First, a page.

Residents of a town on the West Australian South Coast say the state’s new regional borders have split their town in two, with some people forced to travel through police checkpoints multiple times a day as they head to and from home.
- Ravensthorpe Shire has become part of the Goldfields-Esperance region as WA’s Phase 2 regional borders have reduced from 13 to four
- Checkpoints have been established 2km outside of Raventhorpe, and people living outside the checkpoint must by checked by police each time they drive through
- Great Southern Police said Ravensthorpe Shire residents would be waved through by police and did not have to apply for a G2G Pass
As of Monday the Ravensthorpe Shire, 500 kilometres south-east of Perth, became part of the broader Goldfields-Esperance region as the State Government reduced the amount of regional borders from 13 to four as it entered Phase 2 of the roadmap to recovery following strict COVID-19 lockdowns.
Ravensthorpe is one of the most western towns in the new Goldfields-Esperance region.
But, as checkpoints have been set-up just 2km to the west of the town centre, residents outside of town have said it has caused stress and inconvenience as they have been stopped for simple trips to the local supermarket.
One local, Sharon, who did not give her surname, said the border checkpoint took her by surprise.
“No celebrations for us, just stress,” she said.
Erica, who works at the Ravensthorpe IGA, says she is hearing many frustrated customers talking about the checkpoints.
“If any locals go past, for instance going to work … they have to show their pass. And they have to do that going back and forwards.”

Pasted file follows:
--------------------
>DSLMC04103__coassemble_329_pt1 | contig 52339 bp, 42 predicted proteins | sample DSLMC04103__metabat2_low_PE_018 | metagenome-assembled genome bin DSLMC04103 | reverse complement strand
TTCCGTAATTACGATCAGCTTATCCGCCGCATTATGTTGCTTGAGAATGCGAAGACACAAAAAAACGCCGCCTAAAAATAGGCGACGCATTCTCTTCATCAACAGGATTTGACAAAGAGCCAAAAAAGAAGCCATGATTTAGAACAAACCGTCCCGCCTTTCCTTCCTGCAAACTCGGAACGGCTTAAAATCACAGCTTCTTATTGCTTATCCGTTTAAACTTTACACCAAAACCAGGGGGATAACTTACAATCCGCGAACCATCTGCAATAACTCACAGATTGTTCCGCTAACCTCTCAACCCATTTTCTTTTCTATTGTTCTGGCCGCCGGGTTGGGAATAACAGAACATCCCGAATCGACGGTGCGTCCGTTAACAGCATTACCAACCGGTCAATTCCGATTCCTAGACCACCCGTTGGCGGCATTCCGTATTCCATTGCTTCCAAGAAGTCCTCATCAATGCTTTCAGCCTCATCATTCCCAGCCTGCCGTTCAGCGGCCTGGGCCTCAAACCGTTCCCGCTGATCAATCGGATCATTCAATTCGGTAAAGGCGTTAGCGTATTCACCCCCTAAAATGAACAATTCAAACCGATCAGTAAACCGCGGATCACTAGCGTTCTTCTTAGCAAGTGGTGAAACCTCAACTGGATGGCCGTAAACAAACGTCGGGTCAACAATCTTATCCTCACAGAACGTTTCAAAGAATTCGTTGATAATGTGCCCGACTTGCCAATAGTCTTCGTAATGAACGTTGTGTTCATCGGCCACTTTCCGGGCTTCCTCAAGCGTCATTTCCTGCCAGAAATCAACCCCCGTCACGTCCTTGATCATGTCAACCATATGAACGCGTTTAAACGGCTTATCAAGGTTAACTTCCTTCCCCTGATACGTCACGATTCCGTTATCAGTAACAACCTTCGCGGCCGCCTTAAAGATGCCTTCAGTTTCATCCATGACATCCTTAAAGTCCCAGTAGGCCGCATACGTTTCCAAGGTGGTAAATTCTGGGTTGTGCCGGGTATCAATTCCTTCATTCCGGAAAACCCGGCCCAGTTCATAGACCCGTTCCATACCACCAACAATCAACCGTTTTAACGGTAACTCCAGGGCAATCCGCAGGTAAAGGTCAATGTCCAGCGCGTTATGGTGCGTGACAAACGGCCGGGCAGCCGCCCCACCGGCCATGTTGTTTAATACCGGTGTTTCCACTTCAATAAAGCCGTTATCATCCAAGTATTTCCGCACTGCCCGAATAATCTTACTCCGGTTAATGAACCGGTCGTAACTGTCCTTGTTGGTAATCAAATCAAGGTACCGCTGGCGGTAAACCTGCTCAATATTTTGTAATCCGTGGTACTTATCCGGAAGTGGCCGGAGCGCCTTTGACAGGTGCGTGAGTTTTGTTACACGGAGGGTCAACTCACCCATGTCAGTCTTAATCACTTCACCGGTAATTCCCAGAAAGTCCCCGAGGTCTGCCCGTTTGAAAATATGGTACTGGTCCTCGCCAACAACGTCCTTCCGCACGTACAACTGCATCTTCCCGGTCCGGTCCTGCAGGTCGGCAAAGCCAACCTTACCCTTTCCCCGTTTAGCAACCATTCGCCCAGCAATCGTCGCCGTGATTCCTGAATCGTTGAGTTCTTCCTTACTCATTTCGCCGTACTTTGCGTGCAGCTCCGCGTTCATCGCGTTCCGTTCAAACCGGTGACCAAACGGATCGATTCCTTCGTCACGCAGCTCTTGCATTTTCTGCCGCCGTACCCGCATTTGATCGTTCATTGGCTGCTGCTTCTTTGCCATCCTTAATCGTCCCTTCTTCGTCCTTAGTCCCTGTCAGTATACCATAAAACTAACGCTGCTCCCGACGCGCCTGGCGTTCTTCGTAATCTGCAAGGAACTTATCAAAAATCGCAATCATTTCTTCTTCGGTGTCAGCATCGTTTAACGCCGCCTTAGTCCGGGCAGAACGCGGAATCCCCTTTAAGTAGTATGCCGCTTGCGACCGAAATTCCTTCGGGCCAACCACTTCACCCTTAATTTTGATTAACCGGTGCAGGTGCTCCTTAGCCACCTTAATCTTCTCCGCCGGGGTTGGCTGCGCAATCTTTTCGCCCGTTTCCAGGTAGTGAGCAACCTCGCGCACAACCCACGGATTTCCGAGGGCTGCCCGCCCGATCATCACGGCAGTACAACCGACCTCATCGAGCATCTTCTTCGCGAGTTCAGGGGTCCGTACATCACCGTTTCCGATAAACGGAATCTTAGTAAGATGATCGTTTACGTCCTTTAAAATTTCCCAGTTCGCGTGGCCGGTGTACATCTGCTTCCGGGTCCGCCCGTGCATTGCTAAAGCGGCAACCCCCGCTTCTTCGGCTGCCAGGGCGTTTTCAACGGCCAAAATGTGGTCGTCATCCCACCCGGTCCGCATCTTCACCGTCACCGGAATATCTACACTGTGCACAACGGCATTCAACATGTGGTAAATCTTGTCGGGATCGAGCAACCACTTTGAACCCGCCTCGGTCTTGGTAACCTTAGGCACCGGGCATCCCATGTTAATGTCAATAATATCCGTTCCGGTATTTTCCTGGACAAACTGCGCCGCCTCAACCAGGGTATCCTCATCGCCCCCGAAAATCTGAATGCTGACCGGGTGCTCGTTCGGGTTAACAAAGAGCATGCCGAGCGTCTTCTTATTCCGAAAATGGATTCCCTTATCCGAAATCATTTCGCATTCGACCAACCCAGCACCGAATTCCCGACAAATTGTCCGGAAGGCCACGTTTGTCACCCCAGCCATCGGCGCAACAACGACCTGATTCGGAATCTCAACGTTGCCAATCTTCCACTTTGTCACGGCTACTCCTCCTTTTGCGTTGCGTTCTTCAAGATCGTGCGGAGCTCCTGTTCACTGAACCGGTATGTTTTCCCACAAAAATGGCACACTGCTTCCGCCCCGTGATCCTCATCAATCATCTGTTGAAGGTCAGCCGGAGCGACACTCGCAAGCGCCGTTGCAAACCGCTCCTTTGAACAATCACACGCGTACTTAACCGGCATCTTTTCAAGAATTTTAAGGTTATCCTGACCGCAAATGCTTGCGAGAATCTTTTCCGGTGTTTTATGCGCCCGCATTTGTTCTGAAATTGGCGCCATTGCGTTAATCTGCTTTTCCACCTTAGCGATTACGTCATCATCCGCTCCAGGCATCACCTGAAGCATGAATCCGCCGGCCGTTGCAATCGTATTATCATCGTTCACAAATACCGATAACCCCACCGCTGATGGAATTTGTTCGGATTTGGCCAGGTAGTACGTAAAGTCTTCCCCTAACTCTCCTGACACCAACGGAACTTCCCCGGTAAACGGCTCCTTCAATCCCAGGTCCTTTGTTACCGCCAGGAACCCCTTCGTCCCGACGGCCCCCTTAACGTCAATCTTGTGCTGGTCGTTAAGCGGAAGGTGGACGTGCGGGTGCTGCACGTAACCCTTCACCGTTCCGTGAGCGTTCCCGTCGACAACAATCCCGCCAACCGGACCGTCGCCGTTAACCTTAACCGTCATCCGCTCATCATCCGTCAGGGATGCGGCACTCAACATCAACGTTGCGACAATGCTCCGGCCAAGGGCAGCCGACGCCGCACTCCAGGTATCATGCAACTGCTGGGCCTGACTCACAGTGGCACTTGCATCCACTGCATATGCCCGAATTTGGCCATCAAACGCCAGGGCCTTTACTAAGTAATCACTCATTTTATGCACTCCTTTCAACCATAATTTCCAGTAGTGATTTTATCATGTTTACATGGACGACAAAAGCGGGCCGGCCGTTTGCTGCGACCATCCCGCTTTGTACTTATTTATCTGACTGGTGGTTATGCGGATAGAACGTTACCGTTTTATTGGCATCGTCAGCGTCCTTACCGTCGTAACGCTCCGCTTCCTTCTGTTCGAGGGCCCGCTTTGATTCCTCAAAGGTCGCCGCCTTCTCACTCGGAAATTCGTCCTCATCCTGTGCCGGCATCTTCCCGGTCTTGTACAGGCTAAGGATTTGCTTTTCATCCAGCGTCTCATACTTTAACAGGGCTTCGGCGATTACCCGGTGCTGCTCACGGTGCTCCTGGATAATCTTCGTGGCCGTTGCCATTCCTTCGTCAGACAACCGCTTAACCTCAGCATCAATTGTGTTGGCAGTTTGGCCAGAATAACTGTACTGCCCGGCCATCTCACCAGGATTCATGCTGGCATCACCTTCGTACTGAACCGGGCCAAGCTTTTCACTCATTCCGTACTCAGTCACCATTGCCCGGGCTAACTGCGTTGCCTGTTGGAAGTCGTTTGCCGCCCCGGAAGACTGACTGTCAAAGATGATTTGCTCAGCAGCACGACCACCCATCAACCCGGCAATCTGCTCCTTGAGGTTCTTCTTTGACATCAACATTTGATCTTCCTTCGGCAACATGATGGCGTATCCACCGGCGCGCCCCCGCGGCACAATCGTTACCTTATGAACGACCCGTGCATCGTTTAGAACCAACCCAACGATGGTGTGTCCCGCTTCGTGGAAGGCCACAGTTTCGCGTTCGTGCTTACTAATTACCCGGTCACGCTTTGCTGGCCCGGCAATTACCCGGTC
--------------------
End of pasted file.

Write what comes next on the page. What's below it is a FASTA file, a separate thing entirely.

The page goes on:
It has also prompted confusion about whether or not people who lived west of the checkpoint needed to apply for a permit.
No permits required
Police Superintendent for the Great Southern, Ian Clarke, said residents who lived within the Shire would not have to apply for a G2G Pass.
He said residents of Ravensthorpe would be waved through checkpoints as police became familiar with their vehicles.
“Certainly, as time goes on, the [police officers] will know who is a local travelling through and they’ll be waved through pretty quickly,” Superintendent Clarke said.
He said the location had been chosen as it captured both northern and western travellers who were travelling into the region via the South Coast Highway or Newdegate-Ravensthorpe Road, and it was also a safer part of the road to set-up a block.
“It’s really been put in the best location we could find to provide a wide-open space, safety for our officers but also safety for the community travelling through there,” Superintendent Clarke said.
“It largely captures all the travellers that will be travelling through there so that we can comply with the job that we need to do to look after those regional boundaries.”